The hillsides of Ascoli Piceno offer ideal conditions for grape-growing. “Relative humidity is generally rather low thanks to ever-present breezes, in exposed areas, giving the best conditions for healthy grapes which require very few plant protection treatments. This is why grape growing companies located on the hillsides of Ascoli Piceno so often use environmentally-friendly farming models”
(source: “Le strade del vino piceno” (The roads of Piceno wine), published by “Enoteca Italiana”, 1997. Texts by Antonio Paolini). .
As early as the 90s, experts noticed a positive change in the mentality of wine producers in the Piceno area. “A slow but constant evolution towards quality, with a return to traditional grape varieties, by skilled and passionate grape growers”
(source: Antonio Attorre, Valerio Chiarini, “Il vino marchigiano” (The wines of Marche), published by “Il lavoro editoriale”, 1990)..
This cultural growth included the Passerina cultivar, starting with the earliest selections between the 70s and 80s by Guido Cocci Grifoni at his company, Tenuta Cocci Grifoni, in San Savino di Ripatransone (Ap). After having been studied, planted and grown, grape varieties like Passerina began to be appreciated as an authentic asset of the local wine making scenario.
Until the 70s Passerina grapes were mainly used to correct the grape blend of white wines. This variety, which is very resistant to mildew and parasites, has a high production rate per hectare while the grapes tend to build up sugars just before the harvest without a proportional drop in the acid content. All this explains why Passerina grapes were so often used in past decades to add freshness and verve to the grape blend.
Over the years, an increasing number of producers decided to use Passerina grapes to produce a varietal wine, focusing on its oenological characteristics: a lively exuberant wine with a delicate floral bouquet, which may be used very successfully to produce sparkling and passito wines.
In this part of Italy, like many others, the origins of grape growing date to the Etruscans and the colonists from the Hellenic peninsula.
PAnd thus to the Greeks and the ancient Italic populations, between the circa Xth and VIIIth centuries before Christ: these were the forerunners of wine making in the Piceno area.
Plentiful harvests, generous, full-bodied wines: the annals of ancient historians and the forerunners of oenology are filled with these descriptions.
It is sufficient to remember Polybius of Megalopolis and the description his “Histories” gives of the curative properties of the wines of these lands. The weary troops and ramshackle horses of Hannibal, during the Carthaginian raids in the Adriatic region were other exceptional witnesses. As were Cato, Varro, Columella, Pliny the Elder: the people of the Piceno area, who had now entered into the orbit of Rome, though not without wars and ferocious struggles, have always been recognised as a people with strong ties to grape growing which found a home and sustenance in the work of the farmers who live at these latitudes. Later, in the post-Renaissance era, wines from the Piceno area were defined as “very powerful” by Andrea Bacci, who was appointed archiater by Pope Sixtus V and was an expert of the already extremely varied Italian wine scenario.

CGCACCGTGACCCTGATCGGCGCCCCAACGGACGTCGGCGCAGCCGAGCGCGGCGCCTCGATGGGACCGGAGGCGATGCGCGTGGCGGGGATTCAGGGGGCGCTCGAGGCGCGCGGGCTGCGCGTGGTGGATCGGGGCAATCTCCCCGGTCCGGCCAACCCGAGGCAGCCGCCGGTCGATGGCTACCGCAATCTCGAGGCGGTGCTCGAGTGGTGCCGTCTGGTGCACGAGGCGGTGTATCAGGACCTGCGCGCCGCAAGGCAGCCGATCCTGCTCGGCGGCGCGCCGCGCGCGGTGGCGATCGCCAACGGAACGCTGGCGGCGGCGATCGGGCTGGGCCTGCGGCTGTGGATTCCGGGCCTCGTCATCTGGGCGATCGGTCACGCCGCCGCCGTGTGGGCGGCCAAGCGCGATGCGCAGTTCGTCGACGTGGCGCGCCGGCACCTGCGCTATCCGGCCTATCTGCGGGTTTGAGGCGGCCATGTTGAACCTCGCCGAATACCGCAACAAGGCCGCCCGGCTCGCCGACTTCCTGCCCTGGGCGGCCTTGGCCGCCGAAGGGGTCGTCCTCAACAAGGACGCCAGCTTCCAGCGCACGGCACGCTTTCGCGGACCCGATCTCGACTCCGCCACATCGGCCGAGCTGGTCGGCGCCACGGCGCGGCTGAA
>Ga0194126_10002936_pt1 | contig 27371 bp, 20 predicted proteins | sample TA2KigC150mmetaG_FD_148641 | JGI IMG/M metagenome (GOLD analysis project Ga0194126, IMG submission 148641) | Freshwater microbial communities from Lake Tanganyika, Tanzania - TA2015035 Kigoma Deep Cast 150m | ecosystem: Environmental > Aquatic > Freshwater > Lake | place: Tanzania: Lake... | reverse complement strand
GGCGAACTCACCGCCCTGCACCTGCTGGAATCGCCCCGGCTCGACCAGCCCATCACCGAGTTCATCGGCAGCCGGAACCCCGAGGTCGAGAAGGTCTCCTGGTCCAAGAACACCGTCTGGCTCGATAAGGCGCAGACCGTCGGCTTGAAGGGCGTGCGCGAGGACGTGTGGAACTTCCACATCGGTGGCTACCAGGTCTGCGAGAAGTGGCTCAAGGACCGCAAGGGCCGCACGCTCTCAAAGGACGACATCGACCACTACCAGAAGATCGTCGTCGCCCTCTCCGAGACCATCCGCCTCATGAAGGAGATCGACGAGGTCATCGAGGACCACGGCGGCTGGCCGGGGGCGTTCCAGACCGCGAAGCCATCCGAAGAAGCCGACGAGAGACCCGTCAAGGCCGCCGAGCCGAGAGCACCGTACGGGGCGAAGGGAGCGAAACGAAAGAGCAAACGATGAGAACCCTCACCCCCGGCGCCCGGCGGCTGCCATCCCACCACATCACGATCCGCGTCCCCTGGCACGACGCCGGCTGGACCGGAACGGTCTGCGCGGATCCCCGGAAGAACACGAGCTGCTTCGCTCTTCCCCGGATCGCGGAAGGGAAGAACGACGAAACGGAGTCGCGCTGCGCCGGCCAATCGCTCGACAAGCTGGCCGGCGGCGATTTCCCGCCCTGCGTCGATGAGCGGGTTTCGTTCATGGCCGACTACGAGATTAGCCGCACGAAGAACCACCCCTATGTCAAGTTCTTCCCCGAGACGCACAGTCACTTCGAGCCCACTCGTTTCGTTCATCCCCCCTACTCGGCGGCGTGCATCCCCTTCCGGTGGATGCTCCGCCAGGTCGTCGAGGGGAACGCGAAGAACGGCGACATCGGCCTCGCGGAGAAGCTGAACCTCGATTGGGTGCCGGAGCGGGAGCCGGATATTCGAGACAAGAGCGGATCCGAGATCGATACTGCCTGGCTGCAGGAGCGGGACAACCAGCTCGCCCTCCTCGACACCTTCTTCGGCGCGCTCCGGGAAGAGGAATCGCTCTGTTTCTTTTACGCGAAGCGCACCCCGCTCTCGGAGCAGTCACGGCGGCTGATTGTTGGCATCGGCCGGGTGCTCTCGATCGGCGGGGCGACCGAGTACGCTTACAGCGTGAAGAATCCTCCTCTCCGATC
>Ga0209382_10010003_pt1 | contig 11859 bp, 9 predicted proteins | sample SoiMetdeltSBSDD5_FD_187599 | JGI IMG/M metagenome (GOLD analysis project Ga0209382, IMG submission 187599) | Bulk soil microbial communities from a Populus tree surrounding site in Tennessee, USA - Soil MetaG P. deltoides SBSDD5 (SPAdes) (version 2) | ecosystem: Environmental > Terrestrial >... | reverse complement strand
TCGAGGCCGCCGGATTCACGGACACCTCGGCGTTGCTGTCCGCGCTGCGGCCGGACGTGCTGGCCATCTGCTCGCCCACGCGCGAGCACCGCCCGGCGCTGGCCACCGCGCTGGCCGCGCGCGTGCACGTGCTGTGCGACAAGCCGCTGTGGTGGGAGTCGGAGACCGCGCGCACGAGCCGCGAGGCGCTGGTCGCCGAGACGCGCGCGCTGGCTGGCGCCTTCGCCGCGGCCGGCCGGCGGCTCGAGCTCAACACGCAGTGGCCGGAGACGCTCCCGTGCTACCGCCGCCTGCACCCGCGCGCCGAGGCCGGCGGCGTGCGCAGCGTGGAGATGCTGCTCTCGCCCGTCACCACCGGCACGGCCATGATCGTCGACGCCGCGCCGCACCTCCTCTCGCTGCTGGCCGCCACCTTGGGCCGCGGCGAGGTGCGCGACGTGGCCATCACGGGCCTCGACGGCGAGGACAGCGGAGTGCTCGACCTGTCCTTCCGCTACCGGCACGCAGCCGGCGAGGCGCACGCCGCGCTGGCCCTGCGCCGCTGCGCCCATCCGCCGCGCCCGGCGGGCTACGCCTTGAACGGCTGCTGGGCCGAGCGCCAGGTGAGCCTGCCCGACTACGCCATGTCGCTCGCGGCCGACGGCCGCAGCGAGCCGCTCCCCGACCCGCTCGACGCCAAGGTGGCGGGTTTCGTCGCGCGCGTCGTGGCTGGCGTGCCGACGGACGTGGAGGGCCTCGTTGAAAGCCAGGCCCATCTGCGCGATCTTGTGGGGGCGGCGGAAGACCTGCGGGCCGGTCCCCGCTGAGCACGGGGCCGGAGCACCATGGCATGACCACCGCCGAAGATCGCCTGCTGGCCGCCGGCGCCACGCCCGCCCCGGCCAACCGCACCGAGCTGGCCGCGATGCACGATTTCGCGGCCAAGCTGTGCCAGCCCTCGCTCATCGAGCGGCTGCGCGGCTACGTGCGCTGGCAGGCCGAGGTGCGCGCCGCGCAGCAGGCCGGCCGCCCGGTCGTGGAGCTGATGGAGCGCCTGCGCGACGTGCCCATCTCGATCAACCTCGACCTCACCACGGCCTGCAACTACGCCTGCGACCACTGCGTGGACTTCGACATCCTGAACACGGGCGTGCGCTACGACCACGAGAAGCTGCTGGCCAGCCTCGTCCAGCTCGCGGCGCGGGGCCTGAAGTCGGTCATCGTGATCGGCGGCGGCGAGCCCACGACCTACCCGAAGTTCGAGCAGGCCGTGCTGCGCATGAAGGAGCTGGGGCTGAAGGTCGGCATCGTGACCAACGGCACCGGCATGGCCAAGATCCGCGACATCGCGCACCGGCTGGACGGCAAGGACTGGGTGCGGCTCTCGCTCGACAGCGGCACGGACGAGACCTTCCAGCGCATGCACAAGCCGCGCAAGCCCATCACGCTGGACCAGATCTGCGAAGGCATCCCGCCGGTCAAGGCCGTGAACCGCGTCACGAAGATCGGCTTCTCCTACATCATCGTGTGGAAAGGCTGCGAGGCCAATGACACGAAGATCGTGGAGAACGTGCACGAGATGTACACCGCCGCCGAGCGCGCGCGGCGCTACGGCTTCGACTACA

Growing methods have naturally changed over the years. The specialised vineyards of the early Mediaeval period gave way to vineyards in arable lands, a method used to maximise the produce of the fields, where the vine was grafted to other crops or trees. In the sharecropping era therefore, wine was a food that supplemented the poor diet of farmers. Wine was produced for personal use or bartered for other products, with the focus on quantity rather than quality.
Between 1880 and 1890 the scourge of late blight and Phylloxera reached the Piceno area and were eventually only defeated by the use of the rootstock of American vines. The introduction of Itinerant Teachers of Agriculture in Marche proved to be a turning point in terms of improving growing techniques and renewing crops. But there was also a revolution in clonal varieties, with the introduction of grape varieties that were absolutely novelties in the oenological history of Marche and Piceno.
In 1905, the scholar Arzelio Felini wrote in his Studi Marchigiani (Marche Studies) that “for more than twenty years, in the attempt to resolve the winemaking problems of Marche, our winemakers have abandoned, so to speak, the multifaceted characteristics of local grape varieties such as Vernaccia, Verdicchio, Biancamo, in favour of varieties from the North and South” (see “I vini delle Marche” (Marche Wines). Marche Region Board of Agricultural, 2004).
Sangiovese and Trebbiano were thus introduced, and later even the so-called “international” grape varieties such as Cabernet Sauvignon, Merlot, Chardonnay. Production became more rational, sharecropping ended, and new owners appeared.
Up to the 80s, local grape varieties had virtually been forgotten. Until far-sighted producers began to appreciate their enormous potential, thanks to the introduction of modern vineyard and winemaking techniques. Producers once again restructured their companies, passing from anomic production to “tanks” and bottling, plants were improved, and the Doc regulations introduced set new quality standards. This is may indeed be defined as the “second revolution” of Piceno wine.
In which the Passerina grape variety played a well-deserved leading role.